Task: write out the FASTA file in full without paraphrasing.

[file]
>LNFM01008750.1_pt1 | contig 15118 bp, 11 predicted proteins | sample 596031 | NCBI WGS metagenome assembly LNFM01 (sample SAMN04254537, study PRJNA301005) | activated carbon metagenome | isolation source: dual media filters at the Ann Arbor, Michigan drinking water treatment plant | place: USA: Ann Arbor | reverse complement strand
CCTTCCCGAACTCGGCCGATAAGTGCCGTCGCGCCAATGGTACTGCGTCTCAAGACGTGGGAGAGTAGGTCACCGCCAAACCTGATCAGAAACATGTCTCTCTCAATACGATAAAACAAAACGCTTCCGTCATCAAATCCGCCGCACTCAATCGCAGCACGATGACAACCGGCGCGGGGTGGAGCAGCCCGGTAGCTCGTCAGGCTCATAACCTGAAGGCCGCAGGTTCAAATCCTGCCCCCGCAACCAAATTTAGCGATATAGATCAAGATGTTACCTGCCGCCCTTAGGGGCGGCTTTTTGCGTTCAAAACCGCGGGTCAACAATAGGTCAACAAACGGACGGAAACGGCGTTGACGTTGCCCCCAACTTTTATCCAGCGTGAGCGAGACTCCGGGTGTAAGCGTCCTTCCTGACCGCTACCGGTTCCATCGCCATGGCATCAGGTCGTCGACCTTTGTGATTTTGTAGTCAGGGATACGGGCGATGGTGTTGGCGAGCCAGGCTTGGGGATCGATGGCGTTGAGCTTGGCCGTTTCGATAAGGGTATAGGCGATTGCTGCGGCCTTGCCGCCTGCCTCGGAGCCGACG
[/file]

>LNFM01008750.1_pt1 | contig 15118 bp, 11 predicted proteins | sample 596031 | NCBI WGS metagenome assembly LNFM01 (sample SAMN04254537, study PRJNA301005) | activated carbon metagenome | isolation source: dual media filters at the Ann Arbor, Michigan drinking water treatment plant | place: USA: Ann Arbor | reverse complement strand
CCTTCCCGAACTCGGCCGATAAGTGCCGTCGCGCCAATGGTACTGCGTCTCAAGACGTGGGAGAGTAGGTCACCGCCAAACCTGATCAGAAACATGTCTCTCTCAATACGATAAAACAAAACGCTTCCGTCATCAAATCCGCCGCACTCAATCGCAGCACGATGACAACCGGCGCGGGGTGGAGCAGCCCGGTAGCTCGTCAGGCTCATAACCTGAAGGCCGCAGGTTCAAATCCTGCCCCCGCAACCAAATTTAGCGATATAGATCAAGATGTTACCTGCCGCCCTTAGGGGCGGCTTTTTGCGTTCAAAACCGCGGGTCAACAATAGGTCAACAAACGGACGGAAACGGCGTTGACGTTGCCCCCAACTTTTATCCAGCGTGAGCGAGACTCCGGGTGTAAGCGTCCTTCCTGACCGCTACCGGTTCCATCGCCATGGCATCAGGTCGTCGACCTTTGTGATTTTGTAGTCAGGGATACGGGCGATGGTGTTGGCGAGCCAGGCTTGGGGATCGATGGCGTTGAGCTTGGCCGTTTCGATAAGGGTATAGGCGATTGCTGCGGCCTTGCCGCCTGCCTCGGAGCCGACG